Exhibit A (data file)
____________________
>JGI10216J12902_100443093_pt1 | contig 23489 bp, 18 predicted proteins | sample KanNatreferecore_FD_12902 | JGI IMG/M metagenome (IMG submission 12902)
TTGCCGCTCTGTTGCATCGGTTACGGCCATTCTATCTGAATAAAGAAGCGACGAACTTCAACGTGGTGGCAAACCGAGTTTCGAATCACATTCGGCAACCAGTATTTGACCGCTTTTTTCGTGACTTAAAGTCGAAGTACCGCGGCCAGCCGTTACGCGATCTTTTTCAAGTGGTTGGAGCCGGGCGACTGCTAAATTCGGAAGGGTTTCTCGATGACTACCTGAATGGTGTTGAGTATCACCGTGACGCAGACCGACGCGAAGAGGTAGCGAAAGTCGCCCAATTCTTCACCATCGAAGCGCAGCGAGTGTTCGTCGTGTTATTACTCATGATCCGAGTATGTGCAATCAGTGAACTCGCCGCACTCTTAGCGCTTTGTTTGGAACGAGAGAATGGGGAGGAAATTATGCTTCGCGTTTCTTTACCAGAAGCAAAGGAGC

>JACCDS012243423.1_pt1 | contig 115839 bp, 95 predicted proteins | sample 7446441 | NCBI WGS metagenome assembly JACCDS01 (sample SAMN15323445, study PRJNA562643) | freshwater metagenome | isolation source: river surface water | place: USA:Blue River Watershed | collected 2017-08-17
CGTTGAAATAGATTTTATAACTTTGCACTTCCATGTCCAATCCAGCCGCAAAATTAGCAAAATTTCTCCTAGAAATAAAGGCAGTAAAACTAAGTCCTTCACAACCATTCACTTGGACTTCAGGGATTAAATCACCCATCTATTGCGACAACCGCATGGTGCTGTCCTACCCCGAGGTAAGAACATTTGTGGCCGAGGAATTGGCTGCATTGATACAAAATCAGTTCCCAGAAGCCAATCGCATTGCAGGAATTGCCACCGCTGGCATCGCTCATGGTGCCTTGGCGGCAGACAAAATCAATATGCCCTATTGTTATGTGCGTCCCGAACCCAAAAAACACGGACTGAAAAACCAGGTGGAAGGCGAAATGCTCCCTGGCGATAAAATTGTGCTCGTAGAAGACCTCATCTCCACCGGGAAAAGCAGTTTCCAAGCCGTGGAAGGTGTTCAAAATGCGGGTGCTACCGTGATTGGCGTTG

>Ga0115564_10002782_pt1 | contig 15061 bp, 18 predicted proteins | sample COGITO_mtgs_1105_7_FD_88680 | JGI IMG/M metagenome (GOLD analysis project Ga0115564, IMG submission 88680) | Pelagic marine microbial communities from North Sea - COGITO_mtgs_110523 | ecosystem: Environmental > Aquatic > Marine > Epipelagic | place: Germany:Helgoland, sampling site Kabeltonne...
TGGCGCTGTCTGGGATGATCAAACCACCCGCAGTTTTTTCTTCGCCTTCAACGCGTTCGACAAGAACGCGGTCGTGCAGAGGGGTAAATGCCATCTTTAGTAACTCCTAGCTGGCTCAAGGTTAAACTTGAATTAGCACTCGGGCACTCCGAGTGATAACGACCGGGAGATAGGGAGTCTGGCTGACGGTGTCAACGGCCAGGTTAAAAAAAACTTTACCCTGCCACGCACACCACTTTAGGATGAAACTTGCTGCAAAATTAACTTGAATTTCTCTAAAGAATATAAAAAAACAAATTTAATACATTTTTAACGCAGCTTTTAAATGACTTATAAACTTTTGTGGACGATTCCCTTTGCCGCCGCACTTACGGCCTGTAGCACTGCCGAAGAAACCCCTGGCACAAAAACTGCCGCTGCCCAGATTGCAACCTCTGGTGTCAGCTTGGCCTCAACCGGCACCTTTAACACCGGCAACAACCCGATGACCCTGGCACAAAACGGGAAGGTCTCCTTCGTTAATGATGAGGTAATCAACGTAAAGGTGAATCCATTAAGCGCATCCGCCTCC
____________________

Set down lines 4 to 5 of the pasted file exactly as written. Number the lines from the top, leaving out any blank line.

CGTTGAAATAGATTTTATAACTTTGCACTTCCATGTCCAATCCAGCCGCAAAATTAGCAAAATTTCTCCTAGAAATAAAGGCAGTAAAACTAAGTCCTTCACAACCATTCACTTGGACTTCAGGGATTAAATCACCCATCTATTGCGACAACCGCATGGTGCTGTCCTACCCCGAGGTAAGAACATTTGTGGCCGAGGAATTGGCTGCATTGATACAAAATCAGTTCCCAGAAGCCAATCGCATTGCAGGAATTGCCACCGCTGGCATCGCTCATGGTGCCTTGGCGGCAGACAAAATCAATATGCCCTATTGTTATGTGCGTCCCGAACCCAAAAAACACGGACTGAAAAACCAGGTGGAAGGCGAAATGCTCCCTGGCGATAAAATTGTGCTCGTAGAAGACCTCATCTCCACCGGGAAAAGCAGTTTCCAAGCCGTGGAAGGTGTTCAAAATGCGGGTGCTACCGTGATTGGCGTTG

>Ga0115564_10002782_pt1 | contig 15061 bp, 18 predicted proteins | sample COGITO_mtgs_1105_7_FD_88680 | JGI IMG/M metagenome (GOLD analysis project Ga0115564, IMG submission 88680) | Pelagic marine microbial communities from North Sea - COGITO_mtgs_110523 | ecosystem: Environmental > Aquatic > Marine > Epipelagic | place: Germany:Helgoland, sampling site Kabeltonne...